Portrait Bettina Meyer

A pram is balanced at a vertiginous height on the edge of a protective wall against ricochets and plunges invariably at the same place into the depths. A World War Two radio swings like a outsized metronome over a flowering meadow from which, when one walks through it, voices rise up; a shed full of spent cartridge shells which have been arranged with meticulous care in an obscure order; a solitary house in an empty landscape in whose window a sign “Home” promises what it does not provide – dream images of a fugitive landscape of remembrance emerging from previously found material, traces of a concrete past.

Spaces of memory

Bettina Meyer’s first work was not done for the stage, but rather at a history-fraught site in Hamburg-Rahlstedt, near the place where she grew up, on the abandoned shooting range “Höltigbaum”. Here, in the final months of the Nazi regime, so-called “demoralisers” were placed before firing-squads. Amidst the numerous commemorations of the 50th anniversary of the end of the Second World War and with the help of mechanical sculptures and picture-like installations, Meyer sought and found here her own coming to terms with rituals of remembrance. Many of her stage designs, which she has been creating now for ten years mainly for the director Barbara Frey, can be read as spaces of memory.

Spaces of consciousness

Although they make at first glance a quite concrete impression, her spaces are seldom defined. Towards naturalistic elaborations Meyer appears to harbour a fundamental scepticism; they appear at most as quotations, as a picture within the picture, confined to a few square metres. Her spaces are rather spaces of consciousness which indicate a loss that is discovered only once man, the actor, makes his entrance. Then begins a peculiar interaction, similar to the relation between a passepartout and a picture: the space enlarges the face of the actor and that which shines through this is reflected into the space. Meyer’s spaces completely refuse to serve as protective spaces for the characters; every gesture is given over to observation. There are no places to retreat; furniture is seldom found on the stage. Seating – unless in the form of a sofa landscape that directly makes up the whole set, as in the premier of Lukas Bärfuss’s The Sexual Neuroses of Our Parents – exists at most subject to recall, as in The Cherry Orchard, where the furnishings hang from ropes and threaten to vanish into the rigging loft at any moment, or in the form of folding chairs set into the wall which do not exactly invite one to linger, as in her set for Uncle Vanya. Or again in the form of hard armless wooden benches that stand so near the stage apron that the actors threaten to topple over into the front seats, as in Tales From the Vienna Woods, a design which not only generates the exposure of the characters, but also makes this its subject by cutting circular openings into the high, light-grey walls that bound the stage on three sides. They have the effect of ubiquitous, blindly starring eyes into which the actors can push their faces so as voyeuristically to spy on events. The climate of Horvath’s play, its latent violence, its clammy scabrousness, is thus already evoked by the set. It forces the figures into positions which make them either gawkers or the gawked at. That the structure of Valerie’s tobacconist’s shop, found like the doll hospital and butcher’s shop behind those grey walls, shows only face and sex is not an accident.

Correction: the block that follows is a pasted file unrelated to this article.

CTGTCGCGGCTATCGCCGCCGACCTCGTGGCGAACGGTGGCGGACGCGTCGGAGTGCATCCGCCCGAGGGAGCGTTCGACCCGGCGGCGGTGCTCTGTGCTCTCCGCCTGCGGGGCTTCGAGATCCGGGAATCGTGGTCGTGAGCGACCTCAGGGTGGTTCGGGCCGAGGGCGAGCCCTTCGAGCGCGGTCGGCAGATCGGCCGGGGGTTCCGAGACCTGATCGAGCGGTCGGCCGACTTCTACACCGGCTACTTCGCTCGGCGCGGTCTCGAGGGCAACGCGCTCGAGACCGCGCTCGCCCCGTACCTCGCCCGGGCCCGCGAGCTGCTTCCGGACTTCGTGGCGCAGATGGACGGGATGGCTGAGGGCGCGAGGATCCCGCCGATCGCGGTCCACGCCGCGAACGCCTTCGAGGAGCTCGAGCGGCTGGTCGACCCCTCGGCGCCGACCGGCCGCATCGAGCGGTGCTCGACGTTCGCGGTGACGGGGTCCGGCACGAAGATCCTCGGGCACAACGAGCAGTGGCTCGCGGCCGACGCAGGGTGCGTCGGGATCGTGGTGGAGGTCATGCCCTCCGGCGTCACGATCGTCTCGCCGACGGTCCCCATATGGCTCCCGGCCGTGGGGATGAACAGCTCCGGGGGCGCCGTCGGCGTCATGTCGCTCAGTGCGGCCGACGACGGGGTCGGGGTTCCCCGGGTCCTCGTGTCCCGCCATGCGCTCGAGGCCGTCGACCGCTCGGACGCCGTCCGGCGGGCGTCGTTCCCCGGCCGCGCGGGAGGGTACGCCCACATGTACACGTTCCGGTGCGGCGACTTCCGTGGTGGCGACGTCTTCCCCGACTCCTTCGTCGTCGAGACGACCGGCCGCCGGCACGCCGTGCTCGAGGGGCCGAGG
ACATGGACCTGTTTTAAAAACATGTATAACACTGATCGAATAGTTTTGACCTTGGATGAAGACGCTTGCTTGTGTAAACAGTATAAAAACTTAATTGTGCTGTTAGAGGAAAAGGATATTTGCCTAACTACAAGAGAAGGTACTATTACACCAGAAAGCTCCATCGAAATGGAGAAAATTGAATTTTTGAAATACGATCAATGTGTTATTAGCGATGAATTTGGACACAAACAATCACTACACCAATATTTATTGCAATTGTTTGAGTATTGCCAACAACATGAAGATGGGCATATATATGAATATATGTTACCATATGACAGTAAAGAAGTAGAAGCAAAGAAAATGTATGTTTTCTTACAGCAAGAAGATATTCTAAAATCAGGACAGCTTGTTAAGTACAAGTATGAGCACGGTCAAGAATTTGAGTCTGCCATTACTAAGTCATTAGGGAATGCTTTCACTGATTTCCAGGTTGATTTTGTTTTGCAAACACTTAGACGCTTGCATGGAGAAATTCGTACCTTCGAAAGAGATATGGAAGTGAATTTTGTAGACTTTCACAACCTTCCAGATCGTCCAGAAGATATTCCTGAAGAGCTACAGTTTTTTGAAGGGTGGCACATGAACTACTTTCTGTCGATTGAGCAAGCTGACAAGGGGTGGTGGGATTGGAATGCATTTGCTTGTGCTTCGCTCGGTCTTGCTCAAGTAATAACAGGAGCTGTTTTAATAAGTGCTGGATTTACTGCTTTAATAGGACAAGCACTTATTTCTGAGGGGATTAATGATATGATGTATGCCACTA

Spaces of longing

The people is Meyer’s spaces are thrown back on themselves. They must themselves generate the warmth that they need. In this way, the sets enable director Barbara Frey to pursue precisely that which she seeks to study in the most precise manner in her productions: the emergence of a social structure, the social friction produced by language, the act of speech, by bodily gestures, the revelation or veiling of neediness.

Strikingly often there are large colour slides in Meyer’s sets, which form the rear wall, or video images (in collaboration with Bert Zander) used as light sources or moving frescos that lend wing to the architecture. Here a beautiful contradiction opens up. Though technical images actually pretend not to be symbolic, Meyer applies these loans from reality precisely so as to underscore the semiotic and fictive element of her spaces. Through this, her spaces occasionally receive a strange poetic life of their own, something longing, something that, for its part, seems to mourn its emptiness. For this life of the spaces always begins only once the characters have again abandoned them.

Judith Gerstenberg

Judith Gerstenberg began working as a dramaturg at the Theater Basel in 1998. In the 2006/07 season, she moved to the Vienna Burgtheater. Since the season 2009/2010 she is chief dramaturge at the Schauspiel Hannover. She has known Bettina Meyer since their time together as assistants at the Deutsches Schauspielhaus Hamburg and has since then worked with her on numerous productions.

Translated by Jonathan Uhlaner